However, in scaling up power ultrasonic applications to large industrial installations such as steel or glass production, the diameters of coupling rods suitable from an ultrasonic viewpoint (either much smaller or much larger than the wavelength) frequently fall outside the range that is acceptable for
mechanical (ruggedness) or operational (power delivery capacity) reasons .

US patent No 4,676,663 discloses a temperature sensor for an oven, comprising a hollow ultrasonic waveguide and a sensor at the end of the waveguide. The sensor is made up of
discontinuities in the waveguide, which give rise to
interference between reflections of ultrasonic waves at the tip of the waveguide, dependent on the distance between the
discontinuities, which in turn depends on temperature in the oven. The walls of the waveguide are made sufficiently thick so that supporting clamps on the outside have no effect on wave propagation. The ultrasonic waves stay inside the waveguide, also at its tip, which is adequate to perform temperature measurement. The document does not describe detection of flows, liquid surface levels and inhomogeneities such as solid
particles, gas bubbles and other inhomogeneities in a liquid outside the sensor.

Optical, not ultrasonic, sensors that use optical waveguides in thermometers are known from JP 07184866 and EP 875 197.

JP2006165005 discloses an ultrasonic vibration detector with a conically shaped wave shielding member with a waveguiding hole at its tip, to allow ultrasonic waves to pass in and out.

US 5,606,297 discloses a waveguide for projecting an acoustic wave toward a target area, for example to detect moving
vehicles. A waveguide comprising a cluster of a plurality of tubular channels is used which allow gas pressure waves to pass from an ultrasound energy source out to the target area in a directional beam pattern.

One aim is to provide an ultrasonic transducer system for monitoring material features of a liquid or treating such features of a liquid within a processing vessel containing an aggressive medium.
In an embodiment processing vessel with a very hot medium such as a melting tank or the processing vessel may be a tank containing a chemically aggressive medium. In an embodiment features such as inhomogeneities in the liquid, flow velocities or liquid surface levels may be monitored or treated.
An ultrasonic transducer system is provided comprising an electro-acoustical transducer element and a waveguide according to claim 1.

The first extremity of the waveguide may be located outside the processing vessel and a second extremity of the waveguide is located inside the processing vessel. At the interior of the waveguide there is a number of (i.e. at least one) cavities which mainly extend throughout the whole waveguide's length. At least part of said number of cavities may be closed at the waveguide's second extremity (viz. inside the processing vessel) . The transducer element is coupled to the waveguide remote from the second extremity, for example at the first extremity.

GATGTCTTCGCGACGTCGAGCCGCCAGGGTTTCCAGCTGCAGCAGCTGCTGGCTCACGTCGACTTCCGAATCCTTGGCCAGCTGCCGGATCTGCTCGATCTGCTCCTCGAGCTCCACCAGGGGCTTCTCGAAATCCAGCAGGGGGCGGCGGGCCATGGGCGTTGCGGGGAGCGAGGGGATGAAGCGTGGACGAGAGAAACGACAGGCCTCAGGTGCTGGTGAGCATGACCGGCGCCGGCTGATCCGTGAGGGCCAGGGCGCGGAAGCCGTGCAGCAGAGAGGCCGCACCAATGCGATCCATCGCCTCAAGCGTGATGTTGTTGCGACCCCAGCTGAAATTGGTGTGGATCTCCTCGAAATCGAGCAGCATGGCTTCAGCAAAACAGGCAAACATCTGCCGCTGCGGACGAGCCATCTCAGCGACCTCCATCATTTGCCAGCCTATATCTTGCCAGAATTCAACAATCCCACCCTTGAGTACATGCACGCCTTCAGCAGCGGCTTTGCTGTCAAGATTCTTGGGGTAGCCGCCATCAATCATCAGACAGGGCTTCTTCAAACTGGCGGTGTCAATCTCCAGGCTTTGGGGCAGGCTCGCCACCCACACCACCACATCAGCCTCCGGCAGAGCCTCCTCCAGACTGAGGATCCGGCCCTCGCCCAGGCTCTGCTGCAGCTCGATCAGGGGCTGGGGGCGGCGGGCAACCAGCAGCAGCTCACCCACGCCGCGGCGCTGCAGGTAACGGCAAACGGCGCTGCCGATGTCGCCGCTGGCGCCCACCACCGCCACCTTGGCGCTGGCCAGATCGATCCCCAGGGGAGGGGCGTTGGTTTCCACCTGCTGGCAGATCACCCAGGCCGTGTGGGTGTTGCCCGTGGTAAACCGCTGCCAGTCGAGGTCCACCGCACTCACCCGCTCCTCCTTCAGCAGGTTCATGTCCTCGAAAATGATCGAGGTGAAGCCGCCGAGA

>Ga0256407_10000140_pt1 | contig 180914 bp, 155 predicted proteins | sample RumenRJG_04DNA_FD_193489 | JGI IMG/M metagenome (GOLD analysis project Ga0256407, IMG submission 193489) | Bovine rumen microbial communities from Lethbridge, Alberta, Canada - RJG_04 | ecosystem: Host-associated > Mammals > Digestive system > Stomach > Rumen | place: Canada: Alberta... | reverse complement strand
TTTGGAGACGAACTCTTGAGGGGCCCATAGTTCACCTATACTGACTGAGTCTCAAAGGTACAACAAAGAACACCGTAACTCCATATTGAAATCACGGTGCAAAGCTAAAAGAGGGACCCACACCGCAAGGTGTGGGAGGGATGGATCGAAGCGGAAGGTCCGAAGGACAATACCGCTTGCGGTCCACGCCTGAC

The novel ultrasonic transducer system employs ultrasonic surface waves on the free and smooth inner surface of a solid waveguide. On semi-infinite solids such waves, also referred to as Rayleigh waves, are nondispersive and can travel undistorted and with little attenuation over long distances.

A method is provided for wherein the extremity of a waveguide with an interior cavity is placed in contact with a liquid medium in a processing vessel. Herein acoustic surface waves are passed along the interior cavity to the extremity of the
waveguide from where they are coupled to the liquid through a closure. Thus, on one hand an acoustic signal can be generated for example in a melt in a melting tank or in a chemically aggressive medium without having to place a transducer in contact with the liquid medium and on the other hand
transmission of the acoustic waves to the extremity is not, or hardly, affected by attachments to the outside of the acoustic waveguide. The acoustic waveguide may extend into the liquid over some distance.

Brief description of the drawing

Exemplary embodiments will be described using the following figures .

Figure 1 schematically shows an ultrasonic transducer system; Figures 2 through 10 show optional configurations.

The various figures show an embodiment of an ultrasonic
transducer system for monitoring or treating a medium 5 within a processing vessel, the ultrasonic transducer system comprising an electro-acoustical transducer element 1, electrically
connected by connection wires 2, and a waveguide. The first extremity of the waveguide is connected to the transducer element 1 outside the processing vessel, while a second
extremity of the waveguide extends inside the processing vessel. In operation, the second extremity is in contact with the liquid medium in the processing vessel. For good contact and to avoid effects of the liquid surface, the second extremity may even extend to some depth within the liquid, for example over at least a millimetre and preferably a few millimetres, e.g two millimetres and possibly ten millimetres or more. The waveguide consists of a rod 3 and a number (one or more) of cavities or bores 4 in rod 3, which substantially extend throughout the entire length of the waveguide. The bores 4, or at least part of them, may be closed, by means of a closure 6, at the waveguide's second extremity. Closure 6 serves to prevent liquid from entering bore or bores 4 from processing vessel 8. At the same time it serves to pass at least part of the ultrasonic signal between bore or bores 4 and the liquid in processing vessel 8.